South China Morning Post

Substantial savings possible in purchasing

Substantial savings possible in purchasing

Facing the prospects of slower growth, mainland companies are looking for cash. There is no easier way to generate quick cash without salary cuts, bonus reductions or painful lay-offs than cost savings in purchasing.

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Substantial savings possible in purchasing

Facing the prospects of slower growth, mainland companies are looking for cash. There is no easier way to generate quick cash without salary cuts, bonus reductions or painful lay-offs than cost savings in purchasing.

The purchasing of goods and services is one of the largest cost categories, in some cases exceeding 50 per cent of total expenses. And the savings can be substantial. In our experience, companies taking a systematic approach can save 5 to 30 per cent of their total costs from purchasing.

The trouble is in periods of economic turbulence, most companies feel caught in a bind. Do they try to generate fast money by renegotiating with suppliers? Or do they invest to build the broad purchasing capabilities that will help the company come out of the downturn with a stronger competitive position?

Acting under pressure, companies often take reflexive actions that end up damaging them in the middle to long term. They fail to align their purchasing strategy with their corporate strategy. They grab whatever costs they can for short-term gain (in some instances even driving promising suppliers to the brink of bankruptcy), when slightly more effort would deliver better—and lasting—results.

We have identified an approach that allows companies to build supply management capabilities while also addressing their short-term needs for cash and profits. This strategy has three key steps.

  • Sizing the opportunity: Sizing and understanding the opportunity for purchasing gains is the first step in strategic purchasing. How do companies objectively determine how much of their cost-saving targets can be delivered by purchasing—and, crucially, link it to strategy?

As a broad effort to set cost-saving targets, a firm we will call FoodCo conducted an "experience curve" analysis aimed at helping it understand how much its supplier of plastic bottles should be charging, based on the fact that the supplier's production costs should have declined during its years of experience.

One way companies can capture cost reduction in an experience curve is by constructing a supplier cost sheet which encompasses all components of cost incurred by a supplier to deliver the end product.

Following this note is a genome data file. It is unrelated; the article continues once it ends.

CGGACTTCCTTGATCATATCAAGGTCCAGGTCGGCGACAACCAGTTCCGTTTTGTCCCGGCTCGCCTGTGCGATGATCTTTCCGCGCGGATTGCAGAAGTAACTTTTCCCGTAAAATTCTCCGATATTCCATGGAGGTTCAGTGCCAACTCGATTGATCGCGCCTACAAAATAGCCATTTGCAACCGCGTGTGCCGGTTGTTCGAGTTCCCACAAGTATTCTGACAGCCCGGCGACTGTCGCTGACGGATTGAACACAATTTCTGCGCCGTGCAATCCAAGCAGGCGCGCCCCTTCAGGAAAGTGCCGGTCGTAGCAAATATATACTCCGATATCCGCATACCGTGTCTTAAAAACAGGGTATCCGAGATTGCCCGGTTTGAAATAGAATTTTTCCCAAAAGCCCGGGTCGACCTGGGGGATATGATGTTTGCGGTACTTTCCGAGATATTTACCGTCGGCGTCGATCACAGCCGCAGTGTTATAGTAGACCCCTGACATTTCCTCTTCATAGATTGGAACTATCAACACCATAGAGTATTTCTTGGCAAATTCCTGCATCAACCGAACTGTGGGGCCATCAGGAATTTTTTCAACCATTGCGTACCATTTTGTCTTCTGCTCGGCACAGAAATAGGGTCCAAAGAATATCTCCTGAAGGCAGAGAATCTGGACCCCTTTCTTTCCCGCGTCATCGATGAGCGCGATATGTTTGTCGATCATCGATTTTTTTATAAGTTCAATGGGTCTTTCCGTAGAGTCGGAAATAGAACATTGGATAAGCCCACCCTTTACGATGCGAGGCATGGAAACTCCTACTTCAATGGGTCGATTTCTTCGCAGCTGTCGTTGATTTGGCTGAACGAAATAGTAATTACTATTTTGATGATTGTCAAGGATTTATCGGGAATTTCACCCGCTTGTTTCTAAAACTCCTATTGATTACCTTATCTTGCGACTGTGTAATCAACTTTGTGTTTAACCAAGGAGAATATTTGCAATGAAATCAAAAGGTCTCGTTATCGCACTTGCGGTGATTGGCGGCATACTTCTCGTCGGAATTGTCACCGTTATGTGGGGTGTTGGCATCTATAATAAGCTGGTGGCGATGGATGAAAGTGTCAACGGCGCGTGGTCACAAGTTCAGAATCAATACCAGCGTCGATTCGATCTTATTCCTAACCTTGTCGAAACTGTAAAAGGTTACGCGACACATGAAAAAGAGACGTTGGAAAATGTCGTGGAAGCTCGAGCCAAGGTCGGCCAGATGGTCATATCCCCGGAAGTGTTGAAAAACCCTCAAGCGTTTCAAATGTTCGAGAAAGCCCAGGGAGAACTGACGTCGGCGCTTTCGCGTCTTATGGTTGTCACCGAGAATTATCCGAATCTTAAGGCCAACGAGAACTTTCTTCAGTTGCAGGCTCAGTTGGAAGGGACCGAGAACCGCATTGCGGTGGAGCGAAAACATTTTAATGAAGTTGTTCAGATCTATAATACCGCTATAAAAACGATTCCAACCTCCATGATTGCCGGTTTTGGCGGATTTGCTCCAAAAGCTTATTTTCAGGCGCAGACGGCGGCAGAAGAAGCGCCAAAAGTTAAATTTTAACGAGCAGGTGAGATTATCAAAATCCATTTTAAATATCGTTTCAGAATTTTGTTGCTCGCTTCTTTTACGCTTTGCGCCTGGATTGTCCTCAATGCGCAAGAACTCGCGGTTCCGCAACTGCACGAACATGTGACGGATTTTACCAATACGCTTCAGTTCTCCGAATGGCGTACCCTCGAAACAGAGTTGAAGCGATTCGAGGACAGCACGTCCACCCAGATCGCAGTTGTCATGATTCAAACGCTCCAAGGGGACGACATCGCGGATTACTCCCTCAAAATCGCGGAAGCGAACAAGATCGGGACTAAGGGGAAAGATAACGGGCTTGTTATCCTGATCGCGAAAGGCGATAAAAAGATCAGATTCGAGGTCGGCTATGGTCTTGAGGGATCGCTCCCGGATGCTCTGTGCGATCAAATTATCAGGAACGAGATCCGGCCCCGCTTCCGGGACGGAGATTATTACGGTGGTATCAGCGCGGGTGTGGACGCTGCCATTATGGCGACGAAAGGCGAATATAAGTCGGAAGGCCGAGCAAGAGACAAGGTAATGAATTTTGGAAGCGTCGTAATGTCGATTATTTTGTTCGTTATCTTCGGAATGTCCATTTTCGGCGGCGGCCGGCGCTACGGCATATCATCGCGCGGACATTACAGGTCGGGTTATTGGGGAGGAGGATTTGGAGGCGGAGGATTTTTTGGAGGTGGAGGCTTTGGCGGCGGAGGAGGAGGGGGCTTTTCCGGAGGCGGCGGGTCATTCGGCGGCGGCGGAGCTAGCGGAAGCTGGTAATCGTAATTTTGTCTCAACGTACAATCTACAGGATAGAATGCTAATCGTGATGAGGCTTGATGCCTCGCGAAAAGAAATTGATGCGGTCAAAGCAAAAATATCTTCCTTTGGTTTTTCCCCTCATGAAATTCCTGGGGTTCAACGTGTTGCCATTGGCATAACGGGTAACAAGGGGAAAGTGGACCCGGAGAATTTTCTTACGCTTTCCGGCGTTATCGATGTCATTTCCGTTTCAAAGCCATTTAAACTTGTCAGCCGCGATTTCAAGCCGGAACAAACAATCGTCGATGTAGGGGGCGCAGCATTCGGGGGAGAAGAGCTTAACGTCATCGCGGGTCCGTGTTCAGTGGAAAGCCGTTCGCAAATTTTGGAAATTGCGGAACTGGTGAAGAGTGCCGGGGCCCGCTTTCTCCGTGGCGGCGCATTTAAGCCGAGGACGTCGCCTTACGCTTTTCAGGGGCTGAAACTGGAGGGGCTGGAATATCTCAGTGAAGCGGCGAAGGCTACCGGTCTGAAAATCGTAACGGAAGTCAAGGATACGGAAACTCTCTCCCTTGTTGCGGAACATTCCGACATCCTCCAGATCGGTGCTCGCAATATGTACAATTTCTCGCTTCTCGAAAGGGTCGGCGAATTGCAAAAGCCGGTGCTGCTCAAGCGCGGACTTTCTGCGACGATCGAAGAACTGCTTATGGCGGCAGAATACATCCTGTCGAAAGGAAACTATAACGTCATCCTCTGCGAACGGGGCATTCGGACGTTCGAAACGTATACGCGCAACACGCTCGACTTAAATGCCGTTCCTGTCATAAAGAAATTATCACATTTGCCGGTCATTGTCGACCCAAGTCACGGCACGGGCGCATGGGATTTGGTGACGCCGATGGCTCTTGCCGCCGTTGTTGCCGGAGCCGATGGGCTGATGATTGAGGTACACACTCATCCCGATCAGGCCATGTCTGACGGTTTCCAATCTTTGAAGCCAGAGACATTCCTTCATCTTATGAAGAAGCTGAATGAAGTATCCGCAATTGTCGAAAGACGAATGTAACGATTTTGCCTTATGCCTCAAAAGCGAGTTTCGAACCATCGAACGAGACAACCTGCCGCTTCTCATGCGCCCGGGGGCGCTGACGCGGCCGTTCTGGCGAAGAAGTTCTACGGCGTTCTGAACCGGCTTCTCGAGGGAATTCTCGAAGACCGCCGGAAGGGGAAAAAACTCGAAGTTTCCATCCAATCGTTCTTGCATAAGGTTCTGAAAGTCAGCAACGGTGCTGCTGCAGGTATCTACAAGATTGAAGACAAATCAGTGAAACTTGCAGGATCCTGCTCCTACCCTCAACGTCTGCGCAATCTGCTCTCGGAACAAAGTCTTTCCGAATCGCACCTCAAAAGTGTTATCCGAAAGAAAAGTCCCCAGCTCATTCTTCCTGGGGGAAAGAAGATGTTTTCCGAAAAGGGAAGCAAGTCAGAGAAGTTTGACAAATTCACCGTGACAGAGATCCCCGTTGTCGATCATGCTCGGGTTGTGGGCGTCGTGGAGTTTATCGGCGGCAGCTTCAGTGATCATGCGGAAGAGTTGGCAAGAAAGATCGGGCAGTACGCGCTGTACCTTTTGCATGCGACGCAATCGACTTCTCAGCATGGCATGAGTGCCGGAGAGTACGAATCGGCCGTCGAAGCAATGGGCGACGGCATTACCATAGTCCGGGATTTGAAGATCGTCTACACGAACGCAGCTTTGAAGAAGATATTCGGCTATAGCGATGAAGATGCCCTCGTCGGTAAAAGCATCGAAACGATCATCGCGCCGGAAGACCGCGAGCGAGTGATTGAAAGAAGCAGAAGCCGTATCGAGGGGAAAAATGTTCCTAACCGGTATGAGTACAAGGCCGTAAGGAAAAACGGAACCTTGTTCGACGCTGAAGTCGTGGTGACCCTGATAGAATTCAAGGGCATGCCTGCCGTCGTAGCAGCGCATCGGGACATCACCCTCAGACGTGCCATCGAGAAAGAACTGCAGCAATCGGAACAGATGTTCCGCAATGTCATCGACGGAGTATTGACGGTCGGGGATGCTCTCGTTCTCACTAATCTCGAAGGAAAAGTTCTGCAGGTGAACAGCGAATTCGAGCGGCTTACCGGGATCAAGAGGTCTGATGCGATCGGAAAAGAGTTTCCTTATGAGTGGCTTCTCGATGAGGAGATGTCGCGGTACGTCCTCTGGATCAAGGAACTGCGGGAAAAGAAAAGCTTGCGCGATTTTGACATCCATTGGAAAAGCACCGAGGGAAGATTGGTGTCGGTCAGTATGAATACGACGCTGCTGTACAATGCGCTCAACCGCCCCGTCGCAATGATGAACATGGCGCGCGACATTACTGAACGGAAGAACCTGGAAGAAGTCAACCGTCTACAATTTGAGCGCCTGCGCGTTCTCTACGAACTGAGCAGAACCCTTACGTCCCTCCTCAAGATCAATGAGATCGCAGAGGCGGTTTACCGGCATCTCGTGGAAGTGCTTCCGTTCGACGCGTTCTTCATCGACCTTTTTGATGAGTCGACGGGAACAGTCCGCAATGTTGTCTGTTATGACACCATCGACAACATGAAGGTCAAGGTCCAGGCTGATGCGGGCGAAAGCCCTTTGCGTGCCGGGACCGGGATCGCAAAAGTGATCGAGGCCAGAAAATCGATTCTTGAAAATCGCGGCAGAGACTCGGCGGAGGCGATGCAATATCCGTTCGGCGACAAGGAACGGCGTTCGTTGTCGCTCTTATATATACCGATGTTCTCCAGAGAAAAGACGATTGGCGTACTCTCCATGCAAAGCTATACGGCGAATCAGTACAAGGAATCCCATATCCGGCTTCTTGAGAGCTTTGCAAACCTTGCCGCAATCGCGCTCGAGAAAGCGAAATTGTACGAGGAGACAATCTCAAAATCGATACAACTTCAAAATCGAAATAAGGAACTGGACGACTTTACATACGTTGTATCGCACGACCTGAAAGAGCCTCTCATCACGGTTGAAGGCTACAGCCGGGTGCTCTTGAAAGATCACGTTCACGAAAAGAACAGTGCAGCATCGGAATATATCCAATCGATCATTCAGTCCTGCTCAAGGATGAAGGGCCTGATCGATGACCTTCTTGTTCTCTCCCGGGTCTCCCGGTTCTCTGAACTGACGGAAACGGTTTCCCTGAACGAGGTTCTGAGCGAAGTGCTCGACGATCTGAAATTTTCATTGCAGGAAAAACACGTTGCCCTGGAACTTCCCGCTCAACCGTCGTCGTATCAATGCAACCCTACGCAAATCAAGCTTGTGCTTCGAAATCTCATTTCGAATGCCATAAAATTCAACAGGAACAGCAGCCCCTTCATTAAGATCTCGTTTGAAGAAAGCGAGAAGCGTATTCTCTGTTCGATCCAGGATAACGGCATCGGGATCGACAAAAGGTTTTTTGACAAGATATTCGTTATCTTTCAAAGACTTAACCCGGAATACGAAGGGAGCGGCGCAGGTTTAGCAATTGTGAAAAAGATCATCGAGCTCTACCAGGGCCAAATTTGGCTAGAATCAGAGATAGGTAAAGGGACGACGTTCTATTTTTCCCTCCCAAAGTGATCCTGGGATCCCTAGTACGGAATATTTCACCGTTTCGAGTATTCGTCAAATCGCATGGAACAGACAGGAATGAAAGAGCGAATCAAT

For its part, FoodCo also conducted a make versus buy analysis to determine if it would be more cost-effective to produce the bottles itself, and also used broad benchmarking—looking beyond its company and industry for benchmarks —to set savings targets.

  • Finding quick hits: When it comes to generating quick cash, strategic supply leaders typically look inward for places to cut demand. Companies have the most options for cuts in spending for indirect supplies. They can quickly impose tighter expense policies and approvals. In tough times, just enforcing compliance can make the cash register ring.

They can put in place stricter approvals for staffing services, and analyse the top 20 per cent in terms of cost with the aim of driving those contracts down 10 to 20 per cent. They can save on facility costs by renegotiating leases with less than three years remaining, trading lower rates for lease extensions. They can cut back on office support such as janitorial and other facilities staff or re-bid with local contractors.

To reduce unit prices for indirect supplies, companies can eliminate off-contract buying, drive down purchase prices with reverse auctions and substitute for lower-cost items like printers.

  • Getting on firm footing: A downturn is the time to consider whether you are sourcing from the right suppliers to support your strategy. Leading companies will pick long-term winners by assessing total cost of ownership, instead of only invoice price. For example, because it is charged fines for delayed projects, one construction company takes into account product delivery times.

Depending on their business strategy, other firms consider factors like research and development capabilities and ability to innovate, quality of management, service levels, industry position and willingness to collaborate across critical fronts.

Raymond Tsang is a Bain & Co partner based in Shanghai, Marc Lamure is a partner in Beijing and Carlos Niezen is a partner in Mexico City.


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